The Beast played with renewed vigour in the buildup to his 100th Test earlier this season but whether he can maintain that momentum remains to be seen.

Their confrontation will be one of the key features in this clash. So too‚ perhaps‚ the matchup between the respective flyhalves Handre Pollard and Nicolás Sanchez. The latter has been the Pumas’ talisman for some time‚ but that status is yet to be fully bestowed on Pollard.

This Rugby Championship‚ however‚ is an opportunity for him to fully entrench himself as one of the players the Springboks cannot do without.

He is part of a midfield axis next to Andre Esterhuizen and Lukhanyo Am who will take the ball into the heart of the Argentina defence‚ more or less to Sanchez’s outside shoulder.

The Sharks’ centre pairing’s familiarity with each other helped earn them the nod but their confrontational approach is an element Erasmus would no doubt like to see impact on proceedings.

With that midfield combination the Boks will probably be a little predictable‚ but it helps when you know what the opposition will bring to the table.

With so many familiar faces from the Jaguares outfit now campaigning for the national team and Ledesma also graduating to the top job at Los Pumas‚ it stands to reason that the Boks expect them to play a similar brand to what they served up in Super Rugby.

“I expect them to play like the Jaguares‚” said Erasmus matter-of-factly.

“There’s not a lot that can change in three weeks. They had the most running metres in Super Rugby. In Tests they’ll kick more. There will be more tactical kicking that we’ll have to handle‚” said the Bok coach.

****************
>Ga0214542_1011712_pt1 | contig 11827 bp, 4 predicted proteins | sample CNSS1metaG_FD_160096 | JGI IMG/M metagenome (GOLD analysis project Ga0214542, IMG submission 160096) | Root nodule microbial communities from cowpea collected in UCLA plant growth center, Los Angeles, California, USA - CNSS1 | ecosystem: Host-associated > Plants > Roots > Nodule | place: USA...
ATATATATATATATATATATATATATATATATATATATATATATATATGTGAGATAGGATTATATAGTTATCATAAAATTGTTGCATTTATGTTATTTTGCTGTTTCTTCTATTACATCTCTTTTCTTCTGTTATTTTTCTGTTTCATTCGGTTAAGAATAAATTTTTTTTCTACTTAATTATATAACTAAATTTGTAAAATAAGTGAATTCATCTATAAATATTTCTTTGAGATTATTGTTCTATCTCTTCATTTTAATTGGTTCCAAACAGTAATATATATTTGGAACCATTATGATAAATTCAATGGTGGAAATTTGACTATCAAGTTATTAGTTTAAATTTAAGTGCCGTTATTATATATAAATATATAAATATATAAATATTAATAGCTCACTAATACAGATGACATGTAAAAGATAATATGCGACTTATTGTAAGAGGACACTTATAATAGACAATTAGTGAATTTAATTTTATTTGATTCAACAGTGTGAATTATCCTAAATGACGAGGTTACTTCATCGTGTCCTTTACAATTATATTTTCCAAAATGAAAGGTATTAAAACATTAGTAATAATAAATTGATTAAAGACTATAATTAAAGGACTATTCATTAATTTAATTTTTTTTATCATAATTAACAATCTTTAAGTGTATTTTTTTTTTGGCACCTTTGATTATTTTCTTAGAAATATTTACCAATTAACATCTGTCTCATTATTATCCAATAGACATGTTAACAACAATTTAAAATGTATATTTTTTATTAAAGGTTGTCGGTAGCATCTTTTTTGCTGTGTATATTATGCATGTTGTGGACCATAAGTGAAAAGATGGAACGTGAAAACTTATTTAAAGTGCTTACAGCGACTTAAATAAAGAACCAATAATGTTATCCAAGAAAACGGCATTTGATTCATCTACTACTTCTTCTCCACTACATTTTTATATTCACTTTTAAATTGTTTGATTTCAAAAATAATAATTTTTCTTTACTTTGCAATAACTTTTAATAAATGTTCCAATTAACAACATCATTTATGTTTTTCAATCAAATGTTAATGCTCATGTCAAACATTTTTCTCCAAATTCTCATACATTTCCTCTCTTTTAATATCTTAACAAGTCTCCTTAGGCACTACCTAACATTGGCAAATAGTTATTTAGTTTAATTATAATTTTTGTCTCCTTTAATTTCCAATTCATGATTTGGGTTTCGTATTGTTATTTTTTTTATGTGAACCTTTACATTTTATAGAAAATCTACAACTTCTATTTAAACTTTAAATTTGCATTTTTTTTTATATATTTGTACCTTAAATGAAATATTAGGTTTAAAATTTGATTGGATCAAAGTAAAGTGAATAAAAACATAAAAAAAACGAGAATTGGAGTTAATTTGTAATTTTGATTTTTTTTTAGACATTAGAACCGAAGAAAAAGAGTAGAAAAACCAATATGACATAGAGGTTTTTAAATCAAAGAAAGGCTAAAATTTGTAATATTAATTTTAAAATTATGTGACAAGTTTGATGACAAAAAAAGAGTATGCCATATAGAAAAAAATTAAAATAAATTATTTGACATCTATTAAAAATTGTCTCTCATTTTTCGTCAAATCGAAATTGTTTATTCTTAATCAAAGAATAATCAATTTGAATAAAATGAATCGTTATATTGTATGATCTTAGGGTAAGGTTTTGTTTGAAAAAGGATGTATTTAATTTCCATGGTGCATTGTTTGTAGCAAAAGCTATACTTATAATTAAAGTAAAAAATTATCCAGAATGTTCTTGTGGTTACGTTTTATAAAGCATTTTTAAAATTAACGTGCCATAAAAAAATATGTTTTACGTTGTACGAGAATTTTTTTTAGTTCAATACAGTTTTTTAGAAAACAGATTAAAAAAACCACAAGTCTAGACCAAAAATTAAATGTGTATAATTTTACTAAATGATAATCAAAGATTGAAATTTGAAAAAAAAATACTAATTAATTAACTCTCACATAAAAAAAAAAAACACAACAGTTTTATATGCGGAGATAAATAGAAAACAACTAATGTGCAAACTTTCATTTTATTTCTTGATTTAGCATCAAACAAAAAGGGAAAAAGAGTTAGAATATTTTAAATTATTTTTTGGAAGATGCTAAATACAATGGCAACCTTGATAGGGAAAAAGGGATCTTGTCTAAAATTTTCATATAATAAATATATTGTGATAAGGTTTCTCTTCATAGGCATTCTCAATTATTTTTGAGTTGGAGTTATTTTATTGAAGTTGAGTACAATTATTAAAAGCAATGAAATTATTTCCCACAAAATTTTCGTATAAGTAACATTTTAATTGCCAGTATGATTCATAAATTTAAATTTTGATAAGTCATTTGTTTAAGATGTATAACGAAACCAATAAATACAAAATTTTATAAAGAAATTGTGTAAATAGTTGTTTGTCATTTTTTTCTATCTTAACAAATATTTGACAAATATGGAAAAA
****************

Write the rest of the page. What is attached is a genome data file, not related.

In Sanchez they may have a player who can coolly pull the strings tactically‚ but the Jaguares certainly won’t hold back when opportunity beckons.

Fullback Emiliano Boffelli and right wing Bautista Delguy both ran in 10 tries in Super Rugby and displayed the uncanny ability to successfully counterattack from deep.

The Boks would like the Pumas to play from deep‚ but can they keep them there?


South Africa:

Willie le Roux; Makazole Mapimpi‚ Lukhanyo Am‚ André Esterhuizen‚ Aphiwe Dyantyi; Handré Pollard‚ Faf de Klerk; Warren Whiteley‚ Siya Kolisi (captain)‚ Francois Louw; Pieter-Steph du Toit‚ Eben Etzebeth; Frans Malherbe‚ Malcolm Marx‚ Tendai Mtawarira.


Bongi Mbonambi‚ Steven Kitshoff‚ Thomas du Toit‚ Marvin Orie‚ Marco van Staden; Embrose Papier‚ Lionel Mapoe‚ Damian Willemse.


Emiliano Boffelli; Bautista Delguy‚ Matías Moroni‚ Bautista Ezcurra‚ Ramiro Moyano; Nicolás Sánchez‚ Gonzalo Bertranou; Javier Ortega Desio‚ Marcos Kremer‚ Pablo Matera; Matías Alemanno‚ Guido Petti; Juan Figallo‚ Agustín Creevy (captain)‚ Nahuel Tetaz Chaparro.


Diego Fortuny‚ Santiago García Botta‚ Santiago Medrano‚ Tomás Lavanini‚ Tomás Lezana; Martín Landajo‚ Santiago Gonzalez Iglesias‚ Juan Cruz Mallia.

Referee: Ben O’Keeffe (New Zealand)

Assistant referees: Angus Gardner (Australia)‚ Andrew Brace (Ireland)

TMO: Simon McDowell (Ireland)